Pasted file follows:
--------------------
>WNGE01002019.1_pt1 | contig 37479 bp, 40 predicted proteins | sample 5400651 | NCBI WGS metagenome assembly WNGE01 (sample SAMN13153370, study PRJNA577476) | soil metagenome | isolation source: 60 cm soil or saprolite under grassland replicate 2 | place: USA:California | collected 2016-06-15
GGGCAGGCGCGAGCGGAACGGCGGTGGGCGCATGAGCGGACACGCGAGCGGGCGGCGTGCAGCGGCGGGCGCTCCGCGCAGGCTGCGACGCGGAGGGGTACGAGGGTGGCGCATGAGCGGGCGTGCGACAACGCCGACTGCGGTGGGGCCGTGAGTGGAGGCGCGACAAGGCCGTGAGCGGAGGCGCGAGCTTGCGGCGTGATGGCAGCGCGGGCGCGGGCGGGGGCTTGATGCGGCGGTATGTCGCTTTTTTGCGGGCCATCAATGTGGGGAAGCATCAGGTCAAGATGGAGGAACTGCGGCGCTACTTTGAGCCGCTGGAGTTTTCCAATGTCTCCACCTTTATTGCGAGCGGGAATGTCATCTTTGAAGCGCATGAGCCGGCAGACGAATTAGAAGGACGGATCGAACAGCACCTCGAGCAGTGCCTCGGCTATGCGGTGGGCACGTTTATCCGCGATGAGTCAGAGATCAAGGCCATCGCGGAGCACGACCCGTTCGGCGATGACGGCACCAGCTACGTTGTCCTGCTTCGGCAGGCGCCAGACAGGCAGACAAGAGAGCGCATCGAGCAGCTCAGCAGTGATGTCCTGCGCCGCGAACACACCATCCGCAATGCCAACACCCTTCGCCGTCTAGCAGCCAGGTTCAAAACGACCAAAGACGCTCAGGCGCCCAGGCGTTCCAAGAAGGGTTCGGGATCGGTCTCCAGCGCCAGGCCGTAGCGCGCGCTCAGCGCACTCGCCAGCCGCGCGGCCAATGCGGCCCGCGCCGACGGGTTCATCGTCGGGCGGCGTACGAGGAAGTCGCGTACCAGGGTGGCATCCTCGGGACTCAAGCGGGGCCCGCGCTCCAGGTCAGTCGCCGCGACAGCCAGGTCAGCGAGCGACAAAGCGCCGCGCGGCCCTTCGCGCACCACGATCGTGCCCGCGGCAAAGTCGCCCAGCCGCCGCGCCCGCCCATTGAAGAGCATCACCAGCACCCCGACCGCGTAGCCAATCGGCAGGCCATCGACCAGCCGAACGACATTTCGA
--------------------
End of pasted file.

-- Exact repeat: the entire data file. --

>WNGE01002019.1_pt1 | contig 37479 bp, 40 predicted proteins | sample 5400651 | NCBI WGS metagenome assembly WNGE01 (sample SAMN13153370, study PRJNA577476) | soil metagenome | isolation source: 60 cm soil or saprolite under grassland replicate 2 | place: USA:California | collected 2016-06-15
GGGCAGGCGCGAGCGGAACGGCGGTGGGCGCATGAGCGGACACGCGAGCGGGCGGCGTGCAGCGGCGGGCGCTCCGCGCAGGCTGCGACGCGGAGGGGTACGAGGGTGGCGCATGAGCGGGCGTGCGACAACGCCGACTGCGGTGGGGCCGTGAGTGGAGGCGCGACAAGGCCGTGAGCGGAGGCGCGAGCTTGCGGCGTGATGGCAGCGCGGGCGCGGGCGGGGGCTTGATGCGGCGGTATGTCGCTTTTTTGCGGGCCATCAATGTGGGGAAGCATCAGGTCAAGATGGAGGAACTGCGGCGCTACTTTGAGCCGCTGGAGTTTTCCAATGTCTCCACCTTTATTGCGAGCGGGAATGTCATCTTTGAAGCGCATGAGCCGGCAGACGAATTAGAAGGACGGATCGAACAGCACCTCGAGCAGTGCCTCGGCTATGCGGTGGGCACGTTTATCCGCGATGAGTCAGAGATCAAGGCCATCGCGGAGCACGACCCGTTCGGCGATGACGGCACCAGCTACGTTGTCCTGCTTCGGCAGGCGCCAGACAGGCAGACAAGAGAGCGCATCGAGCAGCTCAGCAGTGATGTCCTGCGCCGCGAACACACCATCCGCAATGCCAACACCCTTCGCCGTCTAGCAGCCAGGTTCAAAACGACCAAAGACGCTCAGGCGCCCAGGCGTTCCAAGAAGGGTTCGGGATCGGTCTCCAGCGCCAGGCCGTAGCGCGCGCTCAGCGCACTCGCCAGCCGCGCGGCCAATGCGGCCCGCGCCGACGGGTTCATCGTCGGGCGGCGTACGAGGAAGTCGCGTACCAGGGTGGCATCCTCGGGACTCAAGCGGGGCCCGCGCTCCAGGTCAGTCGCCGCGACAGCCAGGTCAGCGAGCGACAAAGCGCCGCGCGGCCCTTCGCGCACCACGATCGTGCCCGCGGCAAAGTCGCCCAGCCGCCGCGCCCGCCCATTGAAGAGCATCACCAGCACCCCGACCGCGTAGCCAATCGGCAGGCCATCGACCAGCCGAACGACATTTCGA